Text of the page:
39. 39. Ex 4-10 (a) For the transistor circuit in Figure, what is VCE when VIN = 0 V? (b) What minimum value of IB is required to saturate this transistor if βDC is 200? Neglect VCE(sat). (c) Calculate the maximum value of RB when VIN = 5 V.
    40. 40. Ex 4-10 (a) For the transistor circuit in Figure, what is VCE when VIN = 0 V? (b) What minimum value of IB is required to saturate this transistor if βDC is 200? Neglect VCE(sat). (c) Calculate the maximum value of RB when VIN = 5 V.(a) When VIN = 0 V VCE = VCC = 10 V(b) Since VCE(sat) is neglected, VCC 10 V I C ( sat ) = = = 10 mA RC 1.0 kΩ I C ( sat ) 10 mA I B (min) = = = 50 µA β DC 200(c) When the transistor is on, VBE ≈ 0.7 V. VR = VIN – VBE ≈ 5 V – 0.7 V = 4.3 V B Calculate the maximum value of RB VRB 4.3V RB (max) = = = 86 kΩ I B (min) 50 µA
    41. 41. Transistor ConstructionThere are two types of transistors: • pnp • npn pnpThe terminals are labeled: • E - Emitter • B - Base • C - Collector npn 42
    42. 42. Transistor OperationWith the external sources, VEE and VCC, connected as shown: • The emitter-base junction is forward biased • The base-collector junction is reverse biased 43
    43. 43. Currents in a TransistorEmitter current is the sum of the collector andbase currents: IE = IC + IBThe collector current is comprised of twocurrents: IC = IC + I CO majority minority 44
    44. 44. Common-Base ConfigurationThe base is common to both input (emitter–base) andoutput (collector–base) of the transistor. 45
    45. 45. Common-Base Amplifier Input CharacteristicsThis curve shows the relationshipbetween of input current (IE) to inputvoltage (VBE) for three output voltage(VCB) levels. 46
    46. 46. Common-Base AmplifierOutput CharacteristicsThis graph demonstratesthe output current (IC) toan output voltage (VCB) forvarious levels of inputcurrent (IE). 47
    47. 47. Operating Regions• Active – Operating range of the amplifier.• Cutoff – The amplifier is basically off. There is voltage, but little current.• Saturation – The amplifier is full on. There is current, but little voltage. 48
    48. 48. ApproximationsEmitter and collector currents: I ≅I C EBase-emitter voltage: VBE = 0.7 V (for Silicon) 49
    49. 49. Alpha (α )Alpha (α ) is the ratio of IC to IE : IC αdc = IEIdeally: α = 1In reality: α is between 0.9 and 0.998Alpha (α ) in the AC mode: mode ΔI C αac = ΔI E 50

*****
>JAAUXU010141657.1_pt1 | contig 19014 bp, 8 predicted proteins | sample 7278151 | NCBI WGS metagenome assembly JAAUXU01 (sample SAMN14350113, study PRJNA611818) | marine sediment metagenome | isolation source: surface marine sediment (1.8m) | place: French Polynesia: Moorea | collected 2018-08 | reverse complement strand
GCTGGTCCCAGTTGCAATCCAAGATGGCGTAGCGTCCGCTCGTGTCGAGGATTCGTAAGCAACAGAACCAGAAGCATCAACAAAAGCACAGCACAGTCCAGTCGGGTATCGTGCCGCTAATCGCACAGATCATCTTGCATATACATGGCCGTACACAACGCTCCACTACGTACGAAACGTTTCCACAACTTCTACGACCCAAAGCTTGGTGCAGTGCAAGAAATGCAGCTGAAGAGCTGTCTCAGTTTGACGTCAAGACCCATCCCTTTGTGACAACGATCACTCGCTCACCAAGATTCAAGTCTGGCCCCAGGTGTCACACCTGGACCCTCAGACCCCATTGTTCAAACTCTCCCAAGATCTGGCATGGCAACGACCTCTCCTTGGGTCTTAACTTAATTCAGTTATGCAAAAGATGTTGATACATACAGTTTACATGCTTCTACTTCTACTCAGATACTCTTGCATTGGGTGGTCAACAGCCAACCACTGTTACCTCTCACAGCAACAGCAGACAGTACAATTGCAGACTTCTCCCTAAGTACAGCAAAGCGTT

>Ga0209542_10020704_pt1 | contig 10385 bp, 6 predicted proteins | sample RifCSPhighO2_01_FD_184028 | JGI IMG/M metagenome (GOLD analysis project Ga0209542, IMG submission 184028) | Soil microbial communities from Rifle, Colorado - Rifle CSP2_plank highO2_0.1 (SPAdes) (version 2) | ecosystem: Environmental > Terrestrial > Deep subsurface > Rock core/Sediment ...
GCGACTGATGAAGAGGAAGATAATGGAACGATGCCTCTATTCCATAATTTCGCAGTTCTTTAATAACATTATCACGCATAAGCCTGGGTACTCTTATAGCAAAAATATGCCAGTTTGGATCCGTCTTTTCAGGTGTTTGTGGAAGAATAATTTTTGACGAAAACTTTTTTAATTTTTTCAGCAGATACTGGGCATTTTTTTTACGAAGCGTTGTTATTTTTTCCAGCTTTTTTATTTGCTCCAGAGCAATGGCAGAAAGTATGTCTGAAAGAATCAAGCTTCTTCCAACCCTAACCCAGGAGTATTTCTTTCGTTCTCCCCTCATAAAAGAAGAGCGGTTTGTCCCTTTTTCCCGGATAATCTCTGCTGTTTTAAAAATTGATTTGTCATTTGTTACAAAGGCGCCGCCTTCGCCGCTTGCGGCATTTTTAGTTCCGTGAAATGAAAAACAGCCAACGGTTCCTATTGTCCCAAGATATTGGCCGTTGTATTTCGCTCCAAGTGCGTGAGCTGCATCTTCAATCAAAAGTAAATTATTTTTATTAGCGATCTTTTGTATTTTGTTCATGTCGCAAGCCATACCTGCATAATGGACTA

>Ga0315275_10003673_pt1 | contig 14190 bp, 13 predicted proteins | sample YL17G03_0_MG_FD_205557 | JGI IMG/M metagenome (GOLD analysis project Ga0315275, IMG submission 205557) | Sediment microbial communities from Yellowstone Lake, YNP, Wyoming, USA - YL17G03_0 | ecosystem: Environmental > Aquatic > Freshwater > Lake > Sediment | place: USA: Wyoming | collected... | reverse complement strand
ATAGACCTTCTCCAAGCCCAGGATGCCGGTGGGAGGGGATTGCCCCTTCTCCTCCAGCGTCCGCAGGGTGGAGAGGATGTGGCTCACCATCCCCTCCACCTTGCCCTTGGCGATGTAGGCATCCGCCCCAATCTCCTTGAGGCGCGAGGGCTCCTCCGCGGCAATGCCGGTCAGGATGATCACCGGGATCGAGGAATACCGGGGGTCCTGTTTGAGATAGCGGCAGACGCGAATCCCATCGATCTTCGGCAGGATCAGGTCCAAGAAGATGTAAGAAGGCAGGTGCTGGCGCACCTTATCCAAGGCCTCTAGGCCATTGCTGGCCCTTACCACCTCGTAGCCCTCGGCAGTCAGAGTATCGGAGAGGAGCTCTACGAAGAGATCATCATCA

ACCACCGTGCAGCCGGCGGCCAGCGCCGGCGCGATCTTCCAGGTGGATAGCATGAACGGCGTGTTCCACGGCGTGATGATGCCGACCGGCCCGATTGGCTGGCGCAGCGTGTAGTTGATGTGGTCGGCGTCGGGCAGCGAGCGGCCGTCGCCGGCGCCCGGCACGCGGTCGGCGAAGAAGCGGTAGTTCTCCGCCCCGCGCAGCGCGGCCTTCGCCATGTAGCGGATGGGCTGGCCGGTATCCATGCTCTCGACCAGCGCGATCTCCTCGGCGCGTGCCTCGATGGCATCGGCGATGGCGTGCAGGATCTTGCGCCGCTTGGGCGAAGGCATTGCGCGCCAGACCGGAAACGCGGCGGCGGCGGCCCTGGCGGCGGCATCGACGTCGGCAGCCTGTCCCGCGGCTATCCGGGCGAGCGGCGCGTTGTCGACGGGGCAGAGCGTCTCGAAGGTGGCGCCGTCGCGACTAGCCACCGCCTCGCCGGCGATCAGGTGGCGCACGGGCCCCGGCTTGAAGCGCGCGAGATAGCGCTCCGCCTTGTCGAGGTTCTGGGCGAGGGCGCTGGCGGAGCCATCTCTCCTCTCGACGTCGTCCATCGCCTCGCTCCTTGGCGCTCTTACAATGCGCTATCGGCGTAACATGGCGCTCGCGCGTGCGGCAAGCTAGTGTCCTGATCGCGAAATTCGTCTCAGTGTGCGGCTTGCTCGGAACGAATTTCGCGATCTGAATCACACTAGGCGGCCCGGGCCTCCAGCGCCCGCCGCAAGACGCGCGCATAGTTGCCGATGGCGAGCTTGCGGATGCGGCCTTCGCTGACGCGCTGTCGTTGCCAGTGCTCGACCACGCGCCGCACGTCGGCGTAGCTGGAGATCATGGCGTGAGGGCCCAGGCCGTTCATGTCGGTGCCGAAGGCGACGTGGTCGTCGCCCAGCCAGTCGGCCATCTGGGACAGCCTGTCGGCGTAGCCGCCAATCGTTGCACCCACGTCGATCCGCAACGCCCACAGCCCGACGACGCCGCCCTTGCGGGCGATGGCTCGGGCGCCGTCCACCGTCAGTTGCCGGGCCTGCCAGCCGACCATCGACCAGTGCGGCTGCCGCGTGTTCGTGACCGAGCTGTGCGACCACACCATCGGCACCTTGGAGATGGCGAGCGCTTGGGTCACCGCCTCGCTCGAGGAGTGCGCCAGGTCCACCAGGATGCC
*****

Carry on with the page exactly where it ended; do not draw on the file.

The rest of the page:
50. 50. Transistor AmplificationCurrents and Voltages: Voltage Gain: V 200mV VL 50VI E = Ii = i = = 10mA Av = = = 250 Ri 20Ω Vi 200mVI ≅I C EI ≅ I = 10 mA L iV = I R = (10 ma )(5 kΩ) = 50 V L L 51
    51. 51. Common–Emitter ConfigurationThe emitter is common to both input(base-emitter) and output (collector-emitter).The input is on the base and theoutput is on the collector. 52
    52. 52. Common-Emitter Characteristics Collector Characteristics Base Characteristics 53
    53. 53. Common-Emitter Amplifier CurrentsIdeal Currents IE = IC + IB IC = α IEActual Currents IC = α IE + ICBO where ICBO = minority collector current ICBO is usually so small that it can be ignored, except in high power transistors and in high temperature environments.When IB = 0 µA the transistor is in cutoff, but there is some minoritycurrent flowing called ICEO. I CBO I CEO = I B = 0 μA 1− α 54
    54. 54. Beta (β )β represents the amplification factor of a transistor. (β issometimes referred to as hfe, a term used in transistor modelingcalculations)In DC mode: IC βdc = IBIn AC mode: ∆IC βac = VCE =constant ∆IB 55
    55. 55. Beta (β )Determining β from a Graph (3.2 mA − 2.2 mA) β AC = (30 μA − 20 μA) 1 mA = V = 7.5 10 μA CE = 100 2.7 mA β DC = VCE = 7.5 25 µA = 108 56
    56. 56. Beta (β )Relationship between amplification factors β and α β α α= β= β+1 α −1Relationship Between Currents I C = βI B I E = (β + 1)I B 57
    57. 57. Common–Collector ConfigurationThe input is on thebase and the output ison the emitter. 58
    58. 58. Common–Collector ConfigurationThe characteristics aresimilar to those of thecommon-emitterconfiguration, except thevertical axis is IE. 59
    59. 59. Operating Limits for Each ConfigurationVCE is at maximum and IC is atminimum (ICmax= ICEO) in the cutoffregion.IC is at maximum and VCE is atminimum (VCE max = VCEsat = VCEO) inthe saturation region.The transistor operates in the activeregion between saturation and cutoff. 60
    60. 60. Power DissipationCommon-base: PCmax = VCB I CCommon-emitter: PCmax = VCE I CCommon-collector: PCmax = VCE I E 61
    61. 61. Transistor Specification Sheet 62
    62. 62. Transistor Specification Sheet 63
    63. 63. Transistor Testing• Curve Tracer Provides a graph of the characteristic curves.• DMM Some DMMs measure β DC or hFE.• Ohmmeter 64
    64. 64. Transistor Terminal Identification 65